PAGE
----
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A helicopter carrying a water bucket flies past the Lytton Creek wildfire burning in the mountains near Lytton, B.C., on Aug. 15.DARRYL DYCK/The Canadian Press

A cooler, showery weekend is forecast for most of British Columbia, potentially offering a breather to exhausted crews battling more than 250 active wildfires in all corners of the province.

Those include the first significant fire of the season on Vancouver Island, where the Cowichan Valley Regional District has declared a state of local emergency covering an area west of Ladysmith after a fire was sparked yesterday.

Active wildfires climb in B.C. as crews battle fatigue

No homes are threatened by the estimated 20-hectare blaze, but an evacuation order has been posted for some natural gas infrastructure operated by FortisBC in a rural area northwest of the town.

The BC Wildfire Service says an initial attack crew of 10 people and several aircraft were working with firefighters from numerous local fire departments and more resources are expected to be assigned.

The fire danger on much of Vancouver Island and parts of the Coastal Fire Centre is ranked at high to extreme, similar to ratings in portions of B.C.’s five other fire centres.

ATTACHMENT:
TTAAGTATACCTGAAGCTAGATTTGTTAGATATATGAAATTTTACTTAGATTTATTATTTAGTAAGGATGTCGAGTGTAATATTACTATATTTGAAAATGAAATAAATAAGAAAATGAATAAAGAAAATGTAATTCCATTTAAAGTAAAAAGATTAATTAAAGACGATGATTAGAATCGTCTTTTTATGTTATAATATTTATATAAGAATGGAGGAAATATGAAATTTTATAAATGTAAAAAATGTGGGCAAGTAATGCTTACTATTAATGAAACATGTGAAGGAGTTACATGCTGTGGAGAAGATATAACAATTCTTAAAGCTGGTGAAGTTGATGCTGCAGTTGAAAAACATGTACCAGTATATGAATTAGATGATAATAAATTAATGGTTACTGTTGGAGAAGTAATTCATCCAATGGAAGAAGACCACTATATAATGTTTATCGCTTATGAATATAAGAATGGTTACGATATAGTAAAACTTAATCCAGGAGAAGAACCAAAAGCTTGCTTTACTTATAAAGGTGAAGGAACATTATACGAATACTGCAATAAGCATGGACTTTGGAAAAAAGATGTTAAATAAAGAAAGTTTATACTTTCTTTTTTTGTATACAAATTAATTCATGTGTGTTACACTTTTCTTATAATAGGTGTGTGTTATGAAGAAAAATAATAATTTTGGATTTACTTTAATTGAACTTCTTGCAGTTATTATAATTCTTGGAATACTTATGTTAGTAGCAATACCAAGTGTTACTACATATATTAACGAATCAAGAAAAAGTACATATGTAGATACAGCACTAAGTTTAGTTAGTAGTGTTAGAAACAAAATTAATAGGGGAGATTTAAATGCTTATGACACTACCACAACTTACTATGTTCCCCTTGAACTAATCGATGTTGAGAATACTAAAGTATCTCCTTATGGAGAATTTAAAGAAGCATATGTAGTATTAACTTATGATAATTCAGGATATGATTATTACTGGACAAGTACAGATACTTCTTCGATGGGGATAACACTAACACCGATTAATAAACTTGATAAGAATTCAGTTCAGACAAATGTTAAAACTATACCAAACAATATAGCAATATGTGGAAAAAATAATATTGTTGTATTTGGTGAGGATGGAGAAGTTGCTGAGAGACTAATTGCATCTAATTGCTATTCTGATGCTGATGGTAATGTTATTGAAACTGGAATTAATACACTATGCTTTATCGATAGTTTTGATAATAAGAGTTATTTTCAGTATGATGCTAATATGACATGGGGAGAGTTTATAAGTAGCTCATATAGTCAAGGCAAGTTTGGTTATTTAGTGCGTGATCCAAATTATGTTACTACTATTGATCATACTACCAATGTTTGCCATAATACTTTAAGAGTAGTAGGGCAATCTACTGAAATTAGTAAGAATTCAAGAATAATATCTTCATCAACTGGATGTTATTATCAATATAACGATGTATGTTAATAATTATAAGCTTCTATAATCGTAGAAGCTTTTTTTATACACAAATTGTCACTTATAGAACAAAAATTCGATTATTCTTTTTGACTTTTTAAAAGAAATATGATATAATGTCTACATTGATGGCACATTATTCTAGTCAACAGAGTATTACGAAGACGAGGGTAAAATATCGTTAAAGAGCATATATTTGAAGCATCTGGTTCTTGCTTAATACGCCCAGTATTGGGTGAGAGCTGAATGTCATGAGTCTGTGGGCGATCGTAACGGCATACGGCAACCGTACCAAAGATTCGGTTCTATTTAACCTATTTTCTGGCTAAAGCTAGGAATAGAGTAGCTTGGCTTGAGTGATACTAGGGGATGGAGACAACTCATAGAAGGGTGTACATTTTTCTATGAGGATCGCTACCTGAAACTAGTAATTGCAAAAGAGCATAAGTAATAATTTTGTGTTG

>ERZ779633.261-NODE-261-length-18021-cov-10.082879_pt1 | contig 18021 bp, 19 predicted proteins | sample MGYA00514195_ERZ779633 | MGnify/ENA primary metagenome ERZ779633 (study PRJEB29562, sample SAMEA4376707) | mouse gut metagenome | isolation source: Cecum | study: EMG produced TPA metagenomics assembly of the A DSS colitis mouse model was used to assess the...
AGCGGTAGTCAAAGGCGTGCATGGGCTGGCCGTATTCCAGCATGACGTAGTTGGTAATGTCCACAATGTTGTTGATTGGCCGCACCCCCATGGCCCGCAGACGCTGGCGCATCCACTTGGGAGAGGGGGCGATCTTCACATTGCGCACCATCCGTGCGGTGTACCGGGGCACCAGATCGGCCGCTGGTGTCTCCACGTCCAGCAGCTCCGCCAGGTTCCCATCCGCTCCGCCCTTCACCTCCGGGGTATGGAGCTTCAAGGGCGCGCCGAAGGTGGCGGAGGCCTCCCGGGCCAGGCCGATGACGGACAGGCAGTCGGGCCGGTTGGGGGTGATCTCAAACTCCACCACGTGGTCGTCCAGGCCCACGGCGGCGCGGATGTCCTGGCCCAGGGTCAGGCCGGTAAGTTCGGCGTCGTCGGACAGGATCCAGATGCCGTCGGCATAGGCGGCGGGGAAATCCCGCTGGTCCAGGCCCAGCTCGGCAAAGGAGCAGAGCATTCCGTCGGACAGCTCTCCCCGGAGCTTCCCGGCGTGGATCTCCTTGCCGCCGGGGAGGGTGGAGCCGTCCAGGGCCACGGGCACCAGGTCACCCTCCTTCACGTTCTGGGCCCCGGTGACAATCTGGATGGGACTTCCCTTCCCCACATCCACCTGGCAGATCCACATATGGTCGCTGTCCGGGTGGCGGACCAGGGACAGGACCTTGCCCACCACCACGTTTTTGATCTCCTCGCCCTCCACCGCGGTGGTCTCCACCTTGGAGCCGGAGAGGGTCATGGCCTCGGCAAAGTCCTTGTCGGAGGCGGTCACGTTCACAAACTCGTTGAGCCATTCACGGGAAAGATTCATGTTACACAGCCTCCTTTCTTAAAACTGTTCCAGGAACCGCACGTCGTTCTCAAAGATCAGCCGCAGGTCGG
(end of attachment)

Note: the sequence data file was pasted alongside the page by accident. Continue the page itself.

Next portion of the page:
Evacuation orders and alerts are posted for many of the province’s 30 highly visible or potentially life-threatening wildfires, but Environment Canada is calling for clouds, showers and daytime temperatures down to the mid-teens this weekend in some areas of the southern Interior.

Evacuation orders were downgraded to an alert Friday for more than 650 homes in the Lower Nicola area, west of Merritt.

Residents were forced to leave their home five days ago due to the Lytton Creek wildfire.

The nearby city of Merritt remains on an evacuation alert.

The Ministry of Forests says nearly 8,600 square kilometres has been burned by wildfires since the start of the fire season and wildfire officials warn conditions this year match those seen in 2017, when more than 12,000 square kilometres of land was lost in B.C.’s second-worst fire season on record.

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